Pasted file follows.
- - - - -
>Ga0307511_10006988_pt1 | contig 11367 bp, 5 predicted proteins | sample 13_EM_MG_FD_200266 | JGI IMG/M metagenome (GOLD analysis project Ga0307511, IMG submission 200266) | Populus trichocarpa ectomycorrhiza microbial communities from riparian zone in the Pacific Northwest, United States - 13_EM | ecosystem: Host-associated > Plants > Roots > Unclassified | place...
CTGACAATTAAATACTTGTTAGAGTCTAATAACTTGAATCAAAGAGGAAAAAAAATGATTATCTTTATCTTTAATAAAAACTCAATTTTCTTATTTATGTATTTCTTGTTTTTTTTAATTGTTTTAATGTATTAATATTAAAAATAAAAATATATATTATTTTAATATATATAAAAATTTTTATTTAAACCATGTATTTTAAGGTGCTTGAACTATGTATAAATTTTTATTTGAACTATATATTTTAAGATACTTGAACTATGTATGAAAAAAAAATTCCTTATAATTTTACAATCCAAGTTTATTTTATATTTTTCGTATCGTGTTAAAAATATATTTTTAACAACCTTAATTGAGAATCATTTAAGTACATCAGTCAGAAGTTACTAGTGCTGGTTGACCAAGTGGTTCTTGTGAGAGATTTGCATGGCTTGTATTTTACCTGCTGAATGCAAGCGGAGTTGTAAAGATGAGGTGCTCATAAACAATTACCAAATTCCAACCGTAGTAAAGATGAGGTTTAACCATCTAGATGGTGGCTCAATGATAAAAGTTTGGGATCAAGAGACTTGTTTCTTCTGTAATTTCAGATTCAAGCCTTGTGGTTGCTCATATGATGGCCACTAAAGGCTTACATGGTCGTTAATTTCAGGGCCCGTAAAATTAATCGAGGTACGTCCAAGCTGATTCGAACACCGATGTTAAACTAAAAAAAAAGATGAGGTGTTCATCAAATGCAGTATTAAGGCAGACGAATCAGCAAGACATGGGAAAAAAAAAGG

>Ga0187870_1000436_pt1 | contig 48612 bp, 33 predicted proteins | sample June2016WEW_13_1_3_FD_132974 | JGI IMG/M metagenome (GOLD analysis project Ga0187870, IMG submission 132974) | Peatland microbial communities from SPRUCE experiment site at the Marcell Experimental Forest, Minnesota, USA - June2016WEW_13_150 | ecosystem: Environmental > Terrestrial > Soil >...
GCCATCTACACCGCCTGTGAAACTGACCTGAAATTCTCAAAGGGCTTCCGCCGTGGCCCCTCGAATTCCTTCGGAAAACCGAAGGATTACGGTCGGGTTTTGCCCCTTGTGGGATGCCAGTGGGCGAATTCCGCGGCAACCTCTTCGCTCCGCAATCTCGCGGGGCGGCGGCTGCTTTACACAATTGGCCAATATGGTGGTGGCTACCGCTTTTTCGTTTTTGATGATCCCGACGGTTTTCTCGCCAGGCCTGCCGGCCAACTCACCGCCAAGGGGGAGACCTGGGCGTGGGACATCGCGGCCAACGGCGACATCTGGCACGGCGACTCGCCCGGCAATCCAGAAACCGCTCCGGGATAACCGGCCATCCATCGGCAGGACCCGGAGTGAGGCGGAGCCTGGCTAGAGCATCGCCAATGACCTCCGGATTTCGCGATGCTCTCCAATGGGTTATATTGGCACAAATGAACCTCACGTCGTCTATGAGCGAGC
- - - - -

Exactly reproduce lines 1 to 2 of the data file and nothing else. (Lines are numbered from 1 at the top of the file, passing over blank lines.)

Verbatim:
>Ga0307511_10006988_pt1 | contig 11367 bp, 5 predicted proteins | sample 13_EM_MG_FD_200266 | JGI IMG/M metagenome (GOLD analysis project Ga0307511, IMG submission 200266) | Populus trichocarpa ectomycorrhiza microbial communities from riparian zone in the Pacific Northwest, United States - 13_EM | ecosystem: Host-associated > Plants > Roots > Unclassified | place...
CTGACAATTAAATACTTGTTAGAGTCTAATAACTTGAATCAAAGAGGAAAAAAAATGATTATCTTTATCTTTAATAAAAACTCAATTTTCTTATTTATGTATTTCTTGTTTTTTTTAATTGTTTTAATGTATTAATATTAAAAATAAAAATATATATTATTTTAATATATATAAAAATTTTTATTTAAACCATGTATTTTAAGGTGCTTGAACTATGTATAAATTTTTATTTGAACTATATATTTTAAGATACTTGAACTATGTATGAAAAAAAAATTCCTTATAATTTTACAATCCAAGTTTATTTTATATTTTTCGTATCGTGTTAAAAATATATTTTTAACAACCTTAATTGAGAATCATTTAAGTACATCAGTCAGAAGTTACTAGTGCTGGTTGACCAAGTGGTTCTTGTGAGAGATTTGCATGGCTTGTATTTTACCTGCTGAATGCAAGCGGAGTTGTAAAGATGAGGTGCTCATAAACAATTACCAAATTCCAACCGTAGTAAAGATGAGGTTTAACCATCTAGATGGTGGCTCAATGATAAAAGTTTGGGATCAAGAGACTTGTTTCTTCTGTAATTTCAGATTCAAGCCTTGTGGTTGCTCATATGATGGCCACTAAAGGCTTACATGGTCGTTAATTTCAGGGCCCGTAAAATTAATCGAGGTACGTCCAAGCTGATTCGAACACCGATGTTAAACTAAAAAAAAAGATGAGGTGTTCATCAAATGCAGTATTAAGGCAGACGAATCAGCAAGACATGGGAAAAAAAAAGG